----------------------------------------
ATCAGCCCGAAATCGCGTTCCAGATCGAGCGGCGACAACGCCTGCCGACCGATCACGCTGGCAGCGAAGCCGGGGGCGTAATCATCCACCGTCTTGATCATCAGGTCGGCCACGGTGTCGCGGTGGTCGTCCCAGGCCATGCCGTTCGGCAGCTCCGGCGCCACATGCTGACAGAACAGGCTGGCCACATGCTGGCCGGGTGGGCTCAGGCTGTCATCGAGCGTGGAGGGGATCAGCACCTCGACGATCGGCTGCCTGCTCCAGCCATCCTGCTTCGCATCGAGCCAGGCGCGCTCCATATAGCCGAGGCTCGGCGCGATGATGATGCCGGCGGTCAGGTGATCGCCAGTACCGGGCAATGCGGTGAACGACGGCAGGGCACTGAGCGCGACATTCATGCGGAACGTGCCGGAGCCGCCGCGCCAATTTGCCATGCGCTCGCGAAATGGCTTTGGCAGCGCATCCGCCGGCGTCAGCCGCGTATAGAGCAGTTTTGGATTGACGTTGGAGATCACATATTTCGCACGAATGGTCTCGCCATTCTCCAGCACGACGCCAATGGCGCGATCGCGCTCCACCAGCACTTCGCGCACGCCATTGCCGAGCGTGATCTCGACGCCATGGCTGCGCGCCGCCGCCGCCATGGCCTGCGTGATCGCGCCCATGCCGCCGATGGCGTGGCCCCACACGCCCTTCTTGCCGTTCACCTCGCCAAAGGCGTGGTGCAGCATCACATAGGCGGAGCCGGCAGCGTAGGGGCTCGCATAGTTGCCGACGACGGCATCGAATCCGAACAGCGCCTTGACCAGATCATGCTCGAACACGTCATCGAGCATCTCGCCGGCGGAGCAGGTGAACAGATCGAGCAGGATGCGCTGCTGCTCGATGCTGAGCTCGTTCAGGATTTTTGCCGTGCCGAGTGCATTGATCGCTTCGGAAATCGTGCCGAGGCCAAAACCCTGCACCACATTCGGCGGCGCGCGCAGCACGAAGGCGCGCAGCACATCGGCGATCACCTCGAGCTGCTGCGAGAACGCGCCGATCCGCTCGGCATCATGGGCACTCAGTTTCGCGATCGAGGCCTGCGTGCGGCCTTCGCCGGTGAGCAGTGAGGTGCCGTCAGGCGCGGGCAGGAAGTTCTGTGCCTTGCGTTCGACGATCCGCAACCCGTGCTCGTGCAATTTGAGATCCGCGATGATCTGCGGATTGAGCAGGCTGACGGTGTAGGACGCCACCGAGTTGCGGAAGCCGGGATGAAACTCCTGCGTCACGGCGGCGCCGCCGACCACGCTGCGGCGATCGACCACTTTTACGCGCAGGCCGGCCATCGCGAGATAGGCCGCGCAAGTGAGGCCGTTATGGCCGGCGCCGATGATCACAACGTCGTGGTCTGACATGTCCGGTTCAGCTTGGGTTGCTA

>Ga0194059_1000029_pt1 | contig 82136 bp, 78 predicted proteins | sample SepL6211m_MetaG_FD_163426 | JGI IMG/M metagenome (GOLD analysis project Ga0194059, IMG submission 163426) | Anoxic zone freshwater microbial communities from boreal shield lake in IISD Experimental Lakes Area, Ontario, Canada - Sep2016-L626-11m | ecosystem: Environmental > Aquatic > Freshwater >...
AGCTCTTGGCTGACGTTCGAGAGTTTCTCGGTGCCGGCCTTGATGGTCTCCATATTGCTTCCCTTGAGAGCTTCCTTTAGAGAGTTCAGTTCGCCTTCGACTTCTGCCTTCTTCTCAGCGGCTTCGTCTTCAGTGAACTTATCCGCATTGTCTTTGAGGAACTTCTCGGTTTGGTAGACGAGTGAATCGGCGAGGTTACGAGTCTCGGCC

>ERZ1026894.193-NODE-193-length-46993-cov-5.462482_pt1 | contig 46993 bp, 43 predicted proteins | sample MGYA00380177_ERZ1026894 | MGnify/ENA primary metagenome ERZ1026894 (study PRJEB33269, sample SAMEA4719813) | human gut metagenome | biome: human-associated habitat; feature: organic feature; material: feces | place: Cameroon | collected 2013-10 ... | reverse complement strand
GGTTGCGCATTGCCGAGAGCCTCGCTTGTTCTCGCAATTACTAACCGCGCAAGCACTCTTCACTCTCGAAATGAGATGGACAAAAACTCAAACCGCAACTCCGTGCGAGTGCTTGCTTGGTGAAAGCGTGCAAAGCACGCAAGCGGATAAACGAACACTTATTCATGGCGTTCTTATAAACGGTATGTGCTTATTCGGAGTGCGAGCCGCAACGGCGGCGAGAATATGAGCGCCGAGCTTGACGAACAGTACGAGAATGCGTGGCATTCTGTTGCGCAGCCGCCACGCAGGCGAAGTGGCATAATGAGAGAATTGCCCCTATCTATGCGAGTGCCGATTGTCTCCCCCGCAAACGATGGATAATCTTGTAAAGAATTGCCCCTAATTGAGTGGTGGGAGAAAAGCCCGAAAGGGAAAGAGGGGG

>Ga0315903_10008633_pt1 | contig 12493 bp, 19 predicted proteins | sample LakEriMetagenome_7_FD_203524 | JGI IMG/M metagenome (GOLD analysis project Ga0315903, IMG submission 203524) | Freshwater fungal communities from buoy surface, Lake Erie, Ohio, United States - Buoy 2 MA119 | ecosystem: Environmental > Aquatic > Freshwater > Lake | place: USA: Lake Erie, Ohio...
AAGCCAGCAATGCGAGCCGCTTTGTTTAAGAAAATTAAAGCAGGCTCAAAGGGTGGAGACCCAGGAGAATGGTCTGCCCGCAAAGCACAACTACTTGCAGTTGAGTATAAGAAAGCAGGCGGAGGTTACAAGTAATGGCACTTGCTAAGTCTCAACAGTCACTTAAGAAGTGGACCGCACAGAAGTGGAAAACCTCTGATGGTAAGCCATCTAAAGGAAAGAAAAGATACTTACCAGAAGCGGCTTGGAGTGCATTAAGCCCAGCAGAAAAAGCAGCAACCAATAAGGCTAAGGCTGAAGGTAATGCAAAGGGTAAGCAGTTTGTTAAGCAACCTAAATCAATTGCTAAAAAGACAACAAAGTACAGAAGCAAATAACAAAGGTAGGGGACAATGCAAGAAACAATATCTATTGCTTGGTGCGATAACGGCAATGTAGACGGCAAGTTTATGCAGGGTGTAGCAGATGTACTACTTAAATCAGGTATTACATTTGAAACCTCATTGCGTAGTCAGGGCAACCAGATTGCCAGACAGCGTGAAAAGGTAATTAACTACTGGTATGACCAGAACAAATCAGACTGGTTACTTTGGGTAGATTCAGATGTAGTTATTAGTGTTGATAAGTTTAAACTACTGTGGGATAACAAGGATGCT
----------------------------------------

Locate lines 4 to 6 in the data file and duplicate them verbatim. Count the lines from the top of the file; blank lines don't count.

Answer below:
>ERZ1026894.193-NODE-193-length-46993-cov-5.462482_pt1 | contig 46993 bp, 43 predicted proteins | sample MGYA00380177_ERZ1026894 | MGnify/ENA primary metagenome ERZ1026894 (study PRJEB33269, sample SAMEA4719813) | human gut metagenome | biome: human-associated habitat; feature: organic feature; material: feces | place: Cameroon | collected 2013-10 ... | reverse complement strand
GGTTGCGCATTGCCGAGAGCCTCGCTTGTTCTCGCAATTACTAACCGCGCAAGCACTCTTCACTCTCGAAATGAGATGGACAAAAACTCAAACCGCAACTCCGTGCGAGTGCTTGCTTGGTGAAAGCGTGCAAAGCACGCAAGCGGATAAACGAACACTTATTCATGGCGTTCTTATAAACGGTATGTGCTTATTCGGAGTGCGAGCCGCAACGGCGGCGAGAATATGAGCGCCGAGCTTGACGAACAGTACGAGAATGCGTGGCATTCTGTTGCGCAGCCGCCACGCAGGCGAAGTGGCATAATGAGAGAATTGCCCCTATCTATGCGAGTGCCGATTGTCTCCCCCGCAAACGATGGATAATCTTGTAAAGAATTGCCCCTAATTGAGTGGTGGGAGAAAAGCCCGAAAGGGAAAGAGGGGG

>Ga0315903_10008633_pt1 | contig 12493 bp, 19 predicted proteins | sample LakEriMetagenome_7_FD_203524 | JGI IMG/M metagenome (GOLD analysis project Ga0315903, IMG submission 203524) | Freshwater fungal communities from buoy surface, Lake Erie, Ohio, United States - Buoy 2 MA119 | ecosystem: Environmental > Aquatic > Freshwater > Lake | place: USA: Lake Erie, Ohio...